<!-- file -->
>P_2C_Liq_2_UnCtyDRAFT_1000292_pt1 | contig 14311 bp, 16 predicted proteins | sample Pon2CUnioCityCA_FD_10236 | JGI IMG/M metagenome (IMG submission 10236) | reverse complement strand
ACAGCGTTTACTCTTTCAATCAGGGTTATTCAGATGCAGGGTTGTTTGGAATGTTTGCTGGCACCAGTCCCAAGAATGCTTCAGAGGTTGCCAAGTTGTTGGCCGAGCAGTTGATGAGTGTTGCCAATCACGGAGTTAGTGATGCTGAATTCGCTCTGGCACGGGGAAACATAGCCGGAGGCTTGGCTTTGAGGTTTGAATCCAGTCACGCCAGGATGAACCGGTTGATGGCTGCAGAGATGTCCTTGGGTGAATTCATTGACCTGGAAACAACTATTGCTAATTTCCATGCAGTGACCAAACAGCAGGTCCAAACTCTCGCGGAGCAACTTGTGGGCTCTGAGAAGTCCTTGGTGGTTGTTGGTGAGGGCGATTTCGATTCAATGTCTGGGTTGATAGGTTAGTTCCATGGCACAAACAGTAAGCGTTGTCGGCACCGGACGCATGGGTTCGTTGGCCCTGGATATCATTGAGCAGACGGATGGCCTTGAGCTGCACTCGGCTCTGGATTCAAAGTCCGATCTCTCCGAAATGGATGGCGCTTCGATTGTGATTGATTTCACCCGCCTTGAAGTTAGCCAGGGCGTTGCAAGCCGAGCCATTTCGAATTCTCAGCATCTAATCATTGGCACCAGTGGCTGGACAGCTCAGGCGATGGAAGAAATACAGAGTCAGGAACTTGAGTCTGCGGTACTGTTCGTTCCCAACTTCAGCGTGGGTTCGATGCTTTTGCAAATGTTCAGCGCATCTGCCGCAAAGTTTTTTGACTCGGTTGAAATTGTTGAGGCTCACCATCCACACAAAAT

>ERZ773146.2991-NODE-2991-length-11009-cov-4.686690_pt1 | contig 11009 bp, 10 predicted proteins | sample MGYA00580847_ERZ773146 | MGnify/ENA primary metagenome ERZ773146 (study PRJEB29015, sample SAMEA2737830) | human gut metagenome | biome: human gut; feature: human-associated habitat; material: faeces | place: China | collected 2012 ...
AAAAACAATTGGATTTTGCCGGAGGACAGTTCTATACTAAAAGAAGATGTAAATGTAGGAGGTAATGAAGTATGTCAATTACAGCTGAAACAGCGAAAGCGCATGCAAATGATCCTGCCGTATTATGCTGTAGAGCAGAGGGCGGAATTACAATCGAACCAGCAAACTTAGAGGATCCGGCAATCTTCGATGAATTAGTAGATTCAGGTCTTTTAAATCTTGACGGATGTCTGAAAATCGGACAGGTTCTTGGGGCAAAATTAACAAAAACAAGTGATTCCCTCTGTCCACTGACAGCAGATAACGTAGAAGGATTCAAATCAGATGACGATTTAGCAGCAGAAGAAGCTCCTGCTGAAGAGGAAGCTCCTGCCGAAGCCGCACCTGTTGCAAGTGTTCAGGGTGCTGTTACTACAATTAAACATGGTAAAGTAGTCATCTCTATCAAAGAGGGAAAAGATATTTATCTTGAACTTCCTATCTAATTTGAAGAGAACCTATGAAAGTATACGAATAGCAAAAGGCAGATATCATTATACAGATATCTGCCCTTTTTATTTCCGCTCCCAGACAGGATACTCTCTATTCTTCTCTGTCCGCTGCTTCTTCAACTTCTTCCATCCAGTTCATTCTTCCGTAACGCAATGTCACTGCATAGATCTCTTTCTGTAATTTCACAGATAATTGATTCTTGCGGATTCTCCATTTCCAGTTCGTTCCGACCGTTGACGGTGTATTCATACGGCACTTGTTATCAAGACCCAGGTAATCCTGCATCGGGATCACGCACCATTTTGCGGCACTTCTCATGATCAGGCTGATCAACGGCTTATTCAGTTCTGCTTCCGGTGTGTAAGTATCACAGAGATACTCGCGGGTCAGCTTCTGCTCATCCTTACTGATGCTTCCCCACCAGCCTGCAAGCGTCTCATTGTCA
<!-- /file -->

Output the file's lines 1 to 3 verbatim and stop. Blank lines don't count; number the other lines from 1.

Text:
>P_2C_Liq_2_UnCtyDRAFT_1000292_pt1 | contig 14311 bp, 16 predicted proteins | sample Pon2CUnioCityCA_FD_10236 | JGI IMG/M metagenome (IMG submission 10236) | reverse complement strand
ACAGCGTTTACTCTTTCAATCAGGGTTATTCAGATGCAGGGTTGTTTGGAATGTTTGCTGGCACCAGTCCCAAGAATGCTTCAGAGGTTGCCAAGTTGTTGGCCGAGCAGTTGATGAGTGTTGCCAATCACGGAGTTAGTGATGCTGAATTCGCTCTGGCACGGGGAAACATAGCCGGAGGCTTGGCTTTGAGGTTTGAATCCAGTCACGCCAGGATGAACCGGTTGATGGCTGCAGAGATGTCCTTGGGTGAATTCATTGACCTGGAAACAACTATTGCTAATTTCCATGCAGTGACCAAACAGCAGGTCCAAACTCTCGCGGAGCAACTTGTGGGCTCTGAGAAGTCCTTGGTGGTTGTTGGTGAGGGCGATTTCGATTCAATGTCTGGGTTGATAGGTTAGTTCCATGGCACAAACAGTAAGCGTTGTCGGCACCGGACGCATGGGTTCGTTGGCCCTGGATATCATTGAGCAGACGGATGGCCTTGAGCTGCACTCGGCTCTGGATTCAAAGTCCGATCTCTCCGAAATGGATGGCGCTTCGATTGTGATTGATTTCACCCGCCTTGAAGTTAGCCAGGGCGTTGCAAGCCGAGCCATTTCGAATTCTCAGCATCTAATCATTGGCACCAGTGGCTGGACAGCTCAGGCGATGGAAGAAATACAGAGTCAGGAACTTGAGTCTGCGGTACTGTTCGTTCCCAACTTCAGCGTGGGTTCGATGCTTTTGCAAATGTTCAGCGCATCTGCCGCAAAGTTTTTTGACTCGGTTGAAATTGTTGAGGCTCACCATCCACACAAAAT

>ERZ773146.2991-NODE-2991-length-11009-cov-4.686690_pt1 | contig 11009 bp, 10 predicted proteins | sample MGYA00580847_ERZ773146 | MGnify/ENA primary metagenome ERZ773146 (study PRJEB29015, sample SAMEA2737830) | human gut metagenome | biome: human gut; feature: human-associated habitat; material: faeces | place: China | collected 2012 ...